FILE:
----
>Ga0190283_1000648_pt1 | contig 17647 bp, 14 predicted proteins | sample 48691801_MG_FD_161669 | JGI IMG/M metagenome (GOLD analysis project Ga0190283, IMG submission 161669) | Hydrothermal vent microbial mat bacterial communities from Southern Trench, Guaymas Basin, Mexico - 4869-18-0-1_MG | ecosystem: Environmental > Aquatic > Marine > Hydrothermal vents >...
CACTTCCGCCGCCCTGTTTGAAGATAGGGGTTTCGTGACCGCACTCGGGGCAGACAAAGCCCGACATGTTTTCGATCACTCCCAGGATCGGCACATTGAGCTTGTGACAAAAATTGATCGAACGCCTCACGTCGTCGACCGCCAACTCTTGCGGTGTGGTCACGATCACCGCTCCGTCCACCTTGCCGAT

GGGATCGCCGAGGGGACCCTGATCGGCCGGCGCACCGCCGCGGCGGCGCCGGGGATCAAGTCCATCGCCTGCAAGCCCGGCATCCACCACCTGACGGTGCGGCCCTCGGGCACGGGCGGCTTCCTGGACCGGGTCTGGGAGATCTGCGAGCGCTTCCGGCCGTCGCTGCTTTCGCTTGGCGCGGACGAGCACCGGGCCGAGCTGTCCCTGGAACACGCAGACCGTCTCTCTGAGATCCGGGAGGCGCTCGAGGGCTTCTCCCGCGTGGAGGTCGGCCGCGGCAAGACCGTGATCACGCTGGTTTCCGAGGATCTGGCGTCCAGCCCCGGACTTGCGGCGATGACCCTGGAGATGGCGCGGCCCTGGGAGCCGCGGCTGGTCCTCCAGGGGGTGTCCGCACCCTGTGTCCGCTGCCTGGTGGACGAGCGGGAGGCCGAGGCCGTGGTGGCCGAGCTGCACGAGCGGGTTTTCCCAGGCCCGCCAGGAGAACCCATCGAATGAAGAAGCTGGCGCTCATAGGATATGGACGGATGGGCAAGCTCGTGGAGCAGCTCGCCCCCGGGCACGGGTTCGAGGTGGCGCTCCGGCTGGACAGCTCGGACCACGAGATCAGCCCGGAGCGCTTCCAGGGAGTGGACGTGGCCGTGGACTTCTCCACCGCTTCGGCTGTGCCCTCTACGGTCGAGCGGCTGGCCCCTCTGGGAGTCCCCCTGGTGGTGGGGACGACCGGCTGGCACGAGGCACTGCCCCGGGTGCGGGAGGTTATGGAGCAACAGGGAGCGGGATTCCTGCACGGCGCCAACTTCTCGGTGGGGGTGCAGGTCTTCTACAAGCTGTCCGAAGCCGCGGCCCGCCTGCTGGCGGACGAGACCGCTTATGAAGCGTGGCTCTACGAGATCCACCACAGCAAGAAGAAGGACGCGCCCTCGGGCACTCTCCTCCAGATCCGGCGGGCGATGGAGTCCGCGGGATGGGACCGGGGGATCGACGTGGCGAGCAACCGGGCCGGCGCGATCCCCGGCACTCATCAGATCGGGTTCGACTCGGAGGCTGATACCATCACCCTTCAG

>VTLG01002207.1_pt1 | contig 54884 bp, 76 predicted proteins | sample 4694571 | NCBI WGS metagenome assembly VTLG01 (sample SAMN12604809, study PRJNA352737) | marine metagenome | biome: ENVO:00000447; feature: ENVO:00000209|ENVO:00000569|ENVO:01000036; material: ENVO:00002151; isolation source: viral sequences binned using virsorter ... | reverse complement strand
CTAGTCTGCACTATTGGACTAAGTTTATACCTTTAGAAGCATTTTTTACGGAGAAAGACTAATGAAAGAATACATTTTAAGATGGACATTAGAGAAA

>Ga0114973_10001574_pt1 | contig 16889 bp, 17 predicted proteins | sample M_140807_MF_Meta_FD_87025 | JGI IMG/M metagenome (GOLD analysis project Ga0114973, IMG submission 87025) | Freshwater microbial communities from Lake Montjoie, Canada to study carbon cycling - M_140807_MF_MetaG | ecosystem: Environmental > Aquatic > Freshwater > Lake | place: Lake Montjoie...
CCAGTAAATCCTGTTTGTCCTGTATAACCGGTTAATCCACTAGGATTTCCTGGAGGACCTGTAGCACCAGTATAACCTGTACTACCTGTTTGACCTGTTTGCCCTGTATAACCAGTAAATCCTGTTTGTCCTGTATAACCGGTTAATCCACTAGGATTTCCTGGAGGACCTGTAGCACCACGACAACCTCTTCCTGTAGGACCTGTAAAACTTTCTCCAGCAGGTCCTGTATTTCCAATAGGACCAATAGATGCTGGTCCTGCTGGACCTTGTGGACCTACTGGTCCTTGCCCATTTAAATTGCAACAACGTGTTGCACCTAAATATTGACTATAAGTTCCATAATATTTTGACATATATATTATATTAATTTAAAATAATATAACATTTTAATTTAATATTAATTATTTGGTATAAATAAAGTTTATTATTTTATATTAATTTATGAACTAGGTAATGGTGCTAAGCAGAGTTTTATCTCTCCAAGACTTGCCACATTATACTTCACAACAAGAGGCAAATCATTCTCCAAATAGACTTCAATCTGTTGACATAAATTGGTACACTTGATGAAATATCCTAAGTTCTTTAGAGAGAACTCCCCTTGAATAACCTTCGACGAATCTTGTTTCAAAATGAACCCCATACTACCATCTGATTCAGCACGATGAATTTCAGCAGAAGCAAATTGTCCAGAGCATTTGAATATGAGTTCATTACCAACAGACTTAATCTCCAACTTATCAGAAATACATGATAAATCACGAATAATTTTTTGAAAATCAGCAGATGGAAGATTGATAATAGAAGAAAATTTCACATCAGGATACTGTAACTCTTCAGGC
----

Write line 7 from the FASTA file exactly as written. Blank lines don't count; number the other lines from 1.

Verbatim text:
CCAGTAAATCCTGTTTGTCCTGTATAACCGGTTAATCCACTAGGATTTCCTGGAGGACCTGTAGCACCAGTATAACCTGTACTACCTGTTTGACCTGTTTGCCCTGTATAACCAGTAAATCCTGTTTGTCCTGTATAACCGGTTAATCCACTAGGATTTCCTGGAGGACCTGTAGCACCACGACAACCTCTTCCTGTAGGACCTGTAAAACTTTCTCCAGCAGGTCCTGTATTTCCAATAGGACCAATAGATGCTGGTCCTGCTGGACCTTGTGGACCTACTGGTCCTTGCCCATTTAAATTGCAACAACGTGTTGCACCTAAATATTGACTATAAGTTCCATAATATTTTGACATATATATTATATTAATTTAAAATAATATAACATTTTAATTTAATATTAATTATTTGGTATAAATAAAGTTTATTATTTTATATTAATTTATGAACTAGGTAATGGTGCTAAGCAGAGTTTTATCTCTCCAAGACTTGCCACATTATACTTCACAACAAGAGGCAAATCATTCTCCAAATAGACTTCAATCTGTTGACATAAATTGGTACACTTGATGAAATATCCTAAGTTCTTTAGAGAGAACTCCCCTTGAATAACCTTCGACGAATCTTGTTTCAAAATGAACCCCATACTACCATCTGATTCAGCACGATGAATTTCAGCAGAAGCAAATTGTCCAGAGCATTTGAATATGAGTTCATTACCAACAGACTTAATCTCCAACTTATCAGAAATACATGATAAATCACGAATAATTTTTTGAAAATCAGCAGATGGAAGATTGATAATAGAAGAAAATTTCACATCAGGATACTGTAACTCTTCAGGC